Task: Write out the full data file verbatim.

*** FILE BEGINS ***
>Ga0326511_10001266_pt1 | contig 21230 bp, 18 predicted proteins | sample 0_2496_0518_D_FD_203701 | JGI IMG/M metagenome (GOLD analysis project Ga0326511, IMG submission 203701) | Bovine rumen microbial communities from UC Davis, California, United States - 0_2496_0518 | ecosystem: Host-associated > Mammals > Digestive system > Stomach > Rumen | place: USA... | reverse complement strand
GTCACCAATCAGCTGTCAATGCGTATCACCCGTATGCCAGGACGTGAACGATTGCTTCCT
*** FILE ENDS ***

>Ga0326511_10001266_pt1 | contig 21230 bp, 18 predicted proteins | sample 0_2496_0518_D_FD_203701 | JGI IMG/M metagenome (GOLD analysis project Ga0326511, IMG submission 203701) | Bovine rumen microbial communities from UC Davis, California, United States - 0_2496_0518 | ecosystem: Host-associated > Mammals > Digestive system > Stomach > Rumen | place: USA... | reverse complement strand
GTCACCAATCAGCTGTCAATGCGTATCACCCGTATGCCAGGACGTGAACGATTGCTTCCT